The growing discontent and tension between India and Pakistan has cast a shadow on the South Asian Association for Regional Cooperation and appears set to have an increasingly detrimental effect if a truce isn’t brokered soon. Apart from India and Pakistan, SAARC includes Afghanistan, Bangladesh, Nepal, Sri Lanka, Bhutan and the Maldives. However, Pakistan’s isolation from the grouping cannot be blamed on India or the other members as well. Pakistan’s record of violating protocols has brought it upon itself and the inaction on international terrorism proved to be the trigger.
After the recent terrorist attacks in Jammu and Kashmir, India pulled out of the SAARC summit that was slated to take place in Islamabad later this year. Afghanistan, Bhutan and Bangladesh aso pulled out of the forthcoming SAARC summit in an effort to diplomatically isolate Pakistan. Other members also expressed that the meet will be unthinkable without India.
For long, Pakistan has not paid heed to the SAARC protocols for better connectivity in the region for allowing better trade. It has blocked the SAARC Motor Vehicles Agreement and the SAARC Regional Railways Agreement.
Bangladesh is no first witness to Pakistan-backed atrocities and neither is Afghanistan. Total inaction and silence from Pakistan along with blatant denial of cross-border terrorist attacks on Uri, even after India produced evidence, presents a denialist, uncommitted and escapist attitude.
Since the group was formed in 1985 in Bangladesh, India has worked closely with other members to held intra-regional growth and boost in bilateral and multilateral trade. Pakistan has failed to even acknowledge the need the follow the basic ideals of SAARC’s functioning. It has only contributed to reducing intra-regional trade, increasing geopolitical stress, destruction of infrastructure in India and Afghanistan, protests about increased cooperation between members and inability to act as fair trade partners as seen and raised by countries like Nepal, Bangladesh, Afghanistan and India. It has blocked any deal that seeks to improve India’s position in the region.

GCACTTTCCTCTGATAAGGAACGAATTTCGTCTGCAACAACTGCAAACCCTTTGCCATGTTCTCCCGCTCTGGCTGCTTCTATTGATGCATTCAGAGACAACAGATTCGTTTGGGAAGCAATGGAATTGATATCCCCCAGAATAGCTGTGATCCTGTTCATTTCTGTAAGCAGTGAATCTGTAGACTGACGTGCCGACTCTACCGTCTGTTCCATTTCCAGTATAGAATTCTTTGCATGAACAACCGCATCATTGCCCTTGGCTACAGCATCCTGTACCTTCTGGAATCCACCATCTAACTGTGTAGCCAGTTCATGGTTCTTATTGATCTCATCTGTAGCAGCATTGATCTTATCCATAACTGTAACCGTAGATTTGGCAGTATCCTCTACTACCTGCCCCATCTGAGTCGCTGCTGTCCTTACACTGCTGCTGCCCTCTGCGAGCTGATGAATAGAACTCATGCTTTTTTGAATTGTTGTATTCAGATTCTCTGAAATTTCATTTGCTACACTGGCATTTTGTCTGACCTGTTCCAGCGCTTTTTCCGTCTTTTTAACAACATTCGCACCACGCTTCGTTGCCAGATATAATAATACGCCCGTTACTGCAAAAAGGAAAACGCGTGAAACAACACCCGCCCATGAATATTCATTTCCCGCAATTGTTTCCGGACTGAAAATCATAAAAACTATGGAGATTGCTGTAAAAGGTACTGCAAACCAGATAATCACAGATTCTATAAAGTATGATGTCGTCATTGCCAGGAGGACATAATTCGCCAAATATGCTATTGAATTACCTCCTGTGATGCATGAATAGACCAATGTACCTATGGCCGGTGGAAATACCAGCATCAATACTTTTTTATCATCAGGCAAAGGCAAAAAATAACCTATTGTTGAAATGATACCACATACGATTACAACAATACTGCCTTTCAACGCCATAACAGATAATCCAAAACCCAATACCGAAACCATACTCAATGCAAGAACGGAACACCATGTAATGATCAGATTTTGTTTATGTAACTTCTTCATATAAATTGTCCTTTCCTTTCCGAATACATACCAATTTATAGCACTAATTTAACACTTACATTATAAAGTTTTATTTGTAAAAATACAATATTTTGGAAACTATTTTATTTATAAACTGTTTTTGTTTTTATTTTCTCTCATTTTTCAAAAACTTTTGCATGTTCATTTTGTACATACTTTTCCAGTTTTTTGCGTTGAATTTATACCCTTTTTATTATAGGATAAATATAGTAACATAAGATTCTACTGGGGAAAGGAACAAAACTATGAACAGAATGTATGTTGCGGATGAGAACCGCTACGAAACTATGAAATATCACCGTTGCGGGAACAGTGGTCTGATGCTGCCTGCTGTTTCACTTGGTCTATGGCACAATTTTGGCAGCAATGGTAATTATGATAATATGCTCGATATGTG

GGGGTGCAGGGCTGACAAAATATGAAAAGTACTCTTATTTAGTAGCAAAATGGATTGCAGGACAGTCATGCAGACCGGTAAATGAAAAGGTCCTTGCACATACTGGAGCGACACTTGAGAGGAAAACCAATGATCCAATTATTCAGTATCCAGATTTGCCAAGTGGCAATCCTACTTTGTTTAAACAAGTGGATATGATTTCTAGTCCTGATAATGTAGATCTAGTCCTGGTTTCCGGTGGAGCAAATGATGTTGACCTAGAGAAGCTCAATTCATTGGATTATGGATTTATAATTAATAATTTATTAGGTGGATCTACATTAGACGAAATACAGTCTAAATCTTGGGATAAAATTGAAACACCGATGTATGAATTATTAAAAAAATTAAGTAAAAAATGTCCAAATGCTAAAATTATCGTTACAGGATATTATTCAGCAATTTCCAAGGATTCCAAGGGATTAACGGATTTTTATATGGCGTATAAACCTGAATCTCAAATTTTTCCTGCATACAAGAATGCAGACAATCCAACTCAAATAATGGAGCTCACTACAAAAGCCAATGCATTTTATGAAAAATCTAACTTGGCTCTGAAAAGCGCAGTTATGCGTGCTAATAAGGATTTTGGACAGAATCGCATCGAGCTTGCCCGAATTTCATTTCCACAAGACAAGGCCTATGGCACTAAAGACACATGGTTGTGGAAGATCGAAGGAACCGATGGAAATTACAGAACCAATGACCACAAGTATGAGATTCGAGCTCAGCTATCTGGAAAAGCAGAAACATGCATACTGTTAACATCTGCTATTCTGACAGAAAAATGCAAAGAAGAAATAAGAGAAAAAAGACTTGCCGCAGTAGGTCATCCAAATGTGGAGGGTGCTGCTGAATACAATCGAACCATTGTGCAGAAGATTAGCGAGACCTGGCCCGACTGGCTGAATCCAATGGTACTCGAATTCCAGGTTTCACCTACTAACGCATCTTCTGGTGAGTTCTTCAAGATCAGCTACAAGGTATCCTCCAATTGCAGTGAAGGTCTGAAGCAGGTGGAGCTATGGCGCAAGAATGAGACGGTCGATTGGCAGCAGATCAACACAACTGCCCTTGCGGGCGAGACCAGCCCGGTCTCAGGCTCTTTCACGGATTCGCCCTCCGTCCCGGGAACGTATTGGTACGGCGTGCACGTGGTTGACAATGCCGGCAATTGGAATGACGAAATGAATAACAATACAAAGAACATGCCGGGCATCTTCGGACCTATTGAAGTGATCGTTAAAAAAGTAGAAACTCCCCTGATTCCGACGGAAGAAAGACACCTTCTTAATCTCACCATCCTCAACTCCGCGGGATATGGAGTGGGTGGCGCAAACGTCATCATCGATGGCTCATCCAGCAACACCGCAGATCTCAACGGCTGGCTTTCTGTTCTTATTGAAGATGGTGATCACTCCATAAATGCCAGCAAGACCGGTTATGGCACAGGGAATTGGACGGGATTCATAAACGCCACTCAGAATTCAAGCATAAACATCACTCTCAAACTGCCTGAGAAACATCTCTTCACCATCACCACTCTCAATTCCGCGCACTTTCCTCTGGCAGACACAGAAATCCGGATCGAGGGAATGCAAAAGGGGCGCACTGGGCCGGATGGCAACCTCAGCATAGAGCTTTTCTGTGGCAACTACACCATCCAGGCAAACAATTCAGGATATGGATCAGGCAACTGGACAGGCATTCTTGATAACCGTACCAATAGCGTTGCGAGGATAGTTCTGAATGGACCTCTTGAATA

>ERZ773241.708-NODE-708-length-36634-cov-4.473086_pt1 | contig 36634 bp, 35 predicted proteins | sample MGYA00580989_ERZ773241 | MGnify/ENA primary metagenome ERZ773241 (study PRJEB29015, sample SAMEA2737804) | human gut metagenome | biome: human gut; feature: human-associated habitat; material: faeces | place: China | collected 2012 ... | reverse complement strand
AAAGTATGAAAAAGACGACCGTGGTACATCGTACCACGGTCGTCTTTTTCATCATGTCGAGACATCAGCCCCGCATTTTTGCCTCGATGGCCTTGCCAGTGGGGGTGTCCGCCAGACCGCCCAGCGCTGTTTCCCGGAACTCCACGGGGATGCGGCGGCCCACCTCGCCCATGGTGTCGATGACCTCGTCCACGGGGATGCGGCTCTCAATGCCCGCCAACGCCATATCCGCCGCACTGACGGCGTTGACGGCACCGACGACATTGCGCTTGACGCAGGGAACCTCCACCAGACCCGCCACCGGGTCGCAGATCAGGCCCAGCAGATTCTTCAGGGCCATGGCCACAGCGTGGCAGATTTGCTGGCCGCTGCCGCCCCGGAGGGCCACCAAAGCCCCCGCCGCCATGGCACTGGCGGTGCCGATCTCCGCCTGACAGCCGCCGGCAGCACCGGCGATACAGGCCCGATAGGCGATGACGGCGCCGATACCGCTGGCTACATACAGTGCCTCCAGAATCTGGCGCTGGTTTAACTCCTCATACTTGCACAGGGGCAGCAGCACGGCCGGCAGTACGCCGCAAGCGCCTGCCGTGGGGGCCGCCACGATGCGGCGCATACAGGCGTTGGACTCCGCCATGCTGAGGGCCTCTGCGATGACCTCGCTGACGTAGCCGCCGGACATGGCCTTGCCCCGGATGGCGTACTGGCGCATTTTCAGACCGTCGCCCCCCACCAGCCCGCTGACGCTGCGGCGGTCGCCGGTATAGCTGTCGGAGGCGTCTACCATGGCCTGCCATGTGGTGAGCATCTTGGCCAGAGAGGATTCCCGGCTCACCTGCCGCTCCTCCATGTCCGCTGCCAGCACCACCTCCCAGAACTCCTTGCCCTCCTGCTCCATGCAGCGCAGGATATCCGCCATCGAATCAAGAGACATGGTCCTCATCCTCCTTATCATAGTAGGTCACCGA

India-Pakistan relationships have mostly dominated negotiations in SAARC and with the current situation, it can only function with the presence of one member. India has chosen to opt out at the moment while other members choose not to stand with Pakistan.
Fully exploiting the potential of the eight-member grouping of SAARC may not be possible in the current security scenario. So, Prime Minister Narendra Modi has alternative plans. PM Modi has invited some leaders of some SAARC countries to India in Goa on the coming 14-15 October. On the 14th, the Prime Minister will hold a summit of BRICS countries–Brazil, Russia, India, China and South Africa. Leader like Michel Temer, Xi Jinping, Jacob Zuma and Vladimir Putin will descend on India. Later, if they attend, leaders from Myanmar, Thailand, Sri Lanka and Bangladesh will meet PM Modi.
SAARC members like Afghanistan, Bhutan and Bangladesh joined India in pulling out of the meet to join India’s efforts for Pakistan’s diplomatic isolation that will now have an economic bearing as well.
Certain clauses in the SAARC charter allow sub-groupings to be formed between SAARC countries. That is what PM Modi appears to be mulling. There is a way to sidestep Pakistan in SAARC and the Indian government will want to continue pursuing to improve regional trade and economic cooperation to effectively strengthen its stand geopolitically.